I got a PM question regarding the photos I posted so here is the answer and explanation.
The photos I posted are of my oscilloscope displaying a multiburst test pattern from my Accupel HDG-4000 test pattern generator. To get the scope to display the pattern, the green BNC from the HDMI to RGBHV transcoder was connected to the scope input. A multiburst pattern looks like the image below when shown on your projector screen.
What the multburst pattern shows is the bandwidth of the device being tested. The black and white alternating lines start out wide on the left and then get narrower and narrower towards the right side of the pattern. At the right side with the thinnest lines, the black and white lines are literally one pixel width wide. Since the lines are only one pixel width wide, they represent the maximum resolution of the device being tested.
The scope photos show 1080p 60Hz. What you see on the projector screen is a black and white alternating line. The scope shows the rise and fall of these lines as they go from black to white and back and forth.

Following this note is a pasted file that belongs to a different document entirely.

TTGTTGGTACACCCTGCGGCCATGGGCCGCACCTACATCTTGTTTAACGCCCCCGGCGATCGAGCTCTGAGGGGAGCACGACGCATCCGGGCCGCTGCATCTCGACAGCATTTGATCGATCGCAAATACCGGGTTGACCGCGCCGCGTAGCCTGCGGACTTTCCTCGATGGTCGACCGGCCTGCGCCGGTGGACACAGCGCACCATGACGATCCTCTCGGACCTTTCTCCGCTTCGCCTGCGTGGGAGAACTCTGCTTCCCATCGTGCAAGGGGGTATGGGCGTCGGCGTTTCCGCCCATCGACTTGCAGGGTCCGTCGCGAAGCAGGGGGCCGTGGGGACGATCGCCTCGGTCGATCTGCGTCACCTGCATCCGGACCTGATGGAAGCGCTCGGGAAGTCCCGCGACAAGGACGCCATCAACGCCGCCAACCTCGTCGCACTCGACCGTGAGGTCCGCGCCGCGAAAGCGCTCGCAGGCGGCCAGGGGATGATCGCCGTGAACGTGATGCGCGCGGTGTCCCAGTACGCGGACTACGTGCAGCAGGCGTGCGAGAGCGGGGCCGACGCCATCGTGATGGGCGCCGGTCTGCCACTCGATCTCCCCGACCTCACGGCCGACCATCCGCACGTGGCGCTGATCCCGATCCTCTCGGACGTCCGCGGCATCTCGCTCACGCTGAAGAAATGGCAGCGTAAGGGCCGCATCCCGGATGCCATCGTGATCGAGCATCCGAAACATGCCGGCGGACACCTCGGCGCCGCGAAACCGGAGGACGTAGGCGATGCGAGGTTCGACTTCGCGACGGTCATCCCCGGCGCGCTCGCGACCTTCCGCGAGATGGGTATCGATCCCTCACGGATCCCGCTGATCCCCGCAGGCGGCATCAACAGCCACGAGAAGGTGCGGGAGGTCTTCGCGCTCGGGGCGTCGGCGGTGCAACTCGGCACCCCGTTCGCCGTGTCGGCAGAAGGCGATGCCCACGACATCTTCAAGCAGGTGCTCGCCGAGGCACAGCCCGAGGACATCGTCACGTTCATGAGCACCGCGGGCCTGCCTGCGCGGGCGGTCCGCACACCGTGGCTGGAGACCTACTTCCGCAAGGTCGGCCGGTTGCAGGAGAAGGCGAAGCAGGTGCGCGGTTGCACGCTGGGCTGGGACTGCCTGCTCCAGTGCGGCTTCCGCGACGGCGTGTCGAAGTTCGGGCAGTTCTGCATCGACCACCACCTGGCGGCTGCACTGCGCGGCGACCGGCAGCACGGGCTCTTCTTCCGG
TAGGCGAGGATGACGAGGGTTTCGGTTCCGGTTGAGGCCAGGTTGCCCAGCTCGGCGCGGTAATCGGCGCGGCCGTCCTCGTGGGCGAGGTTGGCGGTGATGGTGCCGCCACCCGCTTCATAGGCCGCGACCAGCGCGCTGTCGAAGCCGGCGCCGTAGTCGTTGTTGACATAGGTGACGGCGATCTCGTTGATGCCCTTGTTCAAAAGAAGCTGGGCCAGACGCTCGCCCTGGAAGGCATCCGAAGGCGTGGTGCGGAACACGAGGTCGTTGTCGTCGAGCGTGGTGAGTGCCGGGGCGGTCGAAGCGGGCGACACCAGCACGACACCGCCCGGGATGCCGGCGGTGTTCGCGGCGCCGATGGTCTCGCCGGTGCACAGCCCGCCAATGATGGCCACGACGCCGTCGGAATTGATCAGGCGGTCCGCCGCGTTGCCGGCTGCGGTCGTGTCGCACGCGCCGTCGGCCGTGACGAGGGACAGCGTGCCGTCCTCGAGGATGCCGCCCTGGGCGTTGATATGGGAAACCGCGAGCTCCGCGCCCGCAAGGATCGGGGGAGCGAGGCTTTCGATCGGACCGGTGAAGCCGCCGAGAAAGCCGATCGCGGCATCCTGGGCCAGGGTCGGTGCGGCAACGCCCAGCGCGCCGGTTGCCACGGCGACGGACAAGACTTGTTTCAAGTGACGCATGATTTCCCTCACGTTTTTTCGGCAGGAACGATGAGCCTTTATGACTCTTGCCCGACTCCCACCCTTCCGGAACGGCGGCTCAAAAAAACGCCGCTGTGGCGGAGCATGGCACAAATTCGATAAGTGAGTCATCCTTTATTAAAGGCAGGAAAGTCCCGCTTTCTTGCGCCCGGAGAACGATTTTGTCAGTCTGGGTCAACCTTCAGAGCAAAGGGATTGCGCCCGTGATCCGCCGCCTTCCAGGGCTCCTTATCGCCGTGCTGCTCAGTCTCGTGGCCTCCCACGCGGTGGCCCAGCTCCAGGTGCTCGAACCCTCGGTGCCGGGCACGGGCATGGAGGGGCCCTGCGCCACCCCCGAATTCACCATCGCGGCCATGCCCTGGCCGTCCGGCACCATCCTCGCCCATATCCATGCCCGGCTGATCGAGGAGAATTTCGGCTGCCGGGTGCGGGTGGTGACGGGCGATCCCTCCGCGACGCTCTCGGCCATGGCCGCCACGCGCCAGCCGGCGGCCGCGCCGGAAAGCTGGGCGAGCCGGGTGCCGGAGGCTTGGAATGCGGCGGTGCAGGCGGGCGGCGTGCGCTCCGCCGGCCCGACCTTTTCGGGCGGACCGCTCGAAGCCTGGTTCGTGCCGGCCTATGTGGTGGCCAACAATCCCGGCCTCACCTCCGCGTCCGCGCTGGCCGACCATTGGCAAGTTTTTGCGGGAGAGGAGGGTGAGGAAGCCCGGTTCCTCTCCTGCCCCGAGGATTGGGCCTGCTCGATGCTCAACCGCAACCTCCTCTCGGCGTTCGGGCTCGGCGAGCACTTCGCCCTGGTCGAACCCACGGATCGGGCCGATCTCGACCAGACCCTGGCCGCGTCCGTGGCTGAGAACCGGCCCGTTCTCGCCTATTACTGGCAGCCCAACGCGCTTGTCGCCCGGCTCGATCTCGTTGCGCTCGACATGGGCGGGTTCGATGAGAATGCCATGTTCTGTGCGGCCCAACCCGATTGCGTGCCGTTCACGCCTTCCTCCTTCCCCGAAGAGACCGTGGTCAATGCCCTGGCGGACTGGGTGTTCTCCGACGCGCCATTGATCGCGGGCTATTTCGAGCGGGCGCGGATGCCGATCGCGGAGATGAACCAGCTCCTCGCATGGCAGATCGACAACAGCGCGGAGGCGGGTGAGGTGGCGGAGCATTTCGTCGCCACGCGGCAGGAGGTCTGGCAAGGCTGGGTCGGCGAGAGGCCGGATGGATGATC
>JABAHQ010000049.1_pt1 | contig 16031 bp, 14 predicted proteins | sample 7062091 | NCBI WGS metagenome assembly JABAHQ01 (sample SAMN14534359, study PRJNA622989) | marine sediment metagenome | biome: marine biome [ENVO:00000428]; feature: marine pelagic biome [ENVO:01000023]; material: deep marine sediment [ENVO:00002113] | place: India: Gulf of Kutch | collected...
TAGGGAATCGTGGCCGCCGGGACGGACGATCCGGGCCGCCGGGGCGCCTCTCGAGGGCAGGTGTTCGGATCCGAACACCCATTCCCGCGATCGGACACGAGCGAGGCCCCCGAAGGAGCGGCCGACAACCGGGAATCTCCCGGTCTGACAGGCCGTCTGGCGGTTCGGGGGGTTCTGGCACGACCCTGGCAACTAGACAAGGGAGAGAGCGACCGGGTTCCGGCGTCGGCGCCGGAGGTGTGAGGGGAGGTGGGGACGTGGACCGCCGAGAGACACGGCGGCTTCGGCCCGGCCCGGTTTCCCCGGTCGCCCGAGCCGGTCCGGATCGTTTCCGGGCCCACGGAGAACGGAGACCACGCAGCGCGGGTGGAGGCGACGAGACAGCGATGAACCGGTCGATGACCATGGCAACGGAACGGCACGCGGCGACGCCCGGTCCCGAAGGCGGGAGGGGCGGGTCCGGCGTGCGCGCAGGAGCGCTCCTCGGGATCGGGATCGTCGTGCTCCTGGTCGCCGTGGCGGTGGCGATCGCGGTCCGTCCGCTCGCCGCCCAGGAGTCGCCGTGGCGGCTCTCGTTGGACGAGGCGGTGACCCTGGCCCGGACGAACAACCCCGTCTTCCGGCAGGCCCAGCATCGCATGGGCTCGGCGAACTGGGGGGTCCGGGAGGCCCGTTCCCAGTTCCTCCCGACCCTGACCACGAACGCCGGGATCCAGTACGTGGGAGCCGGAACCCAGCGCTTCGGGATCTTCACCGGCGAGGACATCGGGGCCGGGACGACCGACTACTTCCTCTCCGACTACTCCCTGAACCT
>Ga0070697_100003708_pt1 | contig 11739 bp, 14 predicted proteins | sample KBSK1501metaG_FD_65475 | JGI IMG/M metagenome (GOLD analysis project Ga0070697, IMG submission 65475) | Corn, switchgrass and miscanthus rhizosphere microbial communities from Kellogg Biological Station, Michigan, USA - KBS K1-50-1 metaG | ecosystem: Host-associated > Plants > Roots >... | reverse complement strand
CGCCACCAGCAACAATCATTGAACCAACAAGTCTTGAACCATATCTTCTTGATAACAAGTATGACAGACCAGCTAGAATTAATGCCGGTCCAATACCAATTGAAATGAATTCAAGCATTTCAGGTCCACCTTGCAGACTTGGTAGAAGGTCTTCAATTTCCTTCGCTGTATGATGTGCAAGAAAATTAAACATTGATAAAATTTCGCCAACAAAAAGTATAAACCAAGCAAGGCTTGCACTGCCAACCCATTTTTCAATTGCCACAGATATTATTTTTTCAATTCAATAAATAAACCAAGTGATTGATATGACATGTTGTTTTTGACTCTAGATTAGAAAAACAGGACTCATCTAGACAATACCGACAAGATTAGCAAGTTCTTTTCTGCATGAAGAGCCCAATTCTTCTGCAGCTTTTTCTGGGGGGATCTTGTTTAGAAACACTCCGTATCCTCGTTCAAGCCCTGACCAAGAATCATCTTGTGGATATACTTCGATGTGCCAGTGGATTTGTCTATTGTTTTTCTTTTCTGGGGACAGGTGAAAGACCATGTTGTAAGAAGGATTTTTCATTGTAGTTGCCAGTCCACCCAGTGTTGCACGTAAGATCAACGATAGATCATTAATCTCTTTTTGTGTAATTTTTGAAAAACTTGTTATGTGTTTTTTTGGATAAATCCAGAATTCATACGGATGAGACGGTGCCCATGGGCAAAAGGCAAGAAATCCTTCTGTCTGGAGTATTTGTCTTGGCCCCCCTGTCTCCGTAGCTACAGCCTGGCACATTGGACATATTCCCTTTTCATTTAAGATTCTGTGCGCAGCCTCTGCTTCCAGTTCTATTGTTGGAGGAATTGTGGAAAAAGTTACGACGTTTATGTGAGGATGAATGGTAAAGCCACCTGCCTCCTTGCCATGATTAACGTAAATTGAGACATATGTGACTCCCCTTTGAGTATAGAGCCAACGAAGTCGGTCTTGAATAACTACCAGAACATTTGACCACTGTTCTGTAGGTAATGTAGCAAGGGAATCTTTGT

Ideally, when you look at the multiburst on the projector screen, the 1 pixel wide lines would be just as bright as the lines that are very wide. In real world analog this is never the case.
However, what you want to see is a transcoder that does as good a job as is possible. If a transcoder were perfect, all the lines in the burst pattern from the thick ones to the thinnest ones would be exactly the same height (amplitude) on the scope.
What you see on the Moome box is that all the lines are the same height except for the very finest 1 pixel wide lines. What you see on the HDF3 is a kind of hour glass shape to the different width lines and the tightly spaced lines (high frequency) are not nearly as tall as the wide lines (attenuated). This means that the image can not be as sharp because the bandwidth is attenuated before it hits the projector and you can't properly draw edges of objects (softer).
Another observation from the scope shot is that there is a lot of noise and irregularities in the HDF3 multiburst. You can also see a lot of peaking (edge enhancements) on the high frequency part of the burst on the HDF3. The Moome box does not have these problems either.
On a 7" projector this won't really matter, on a good 8" projector it will make a difference, and on a good 9" projector it will make a huge difference.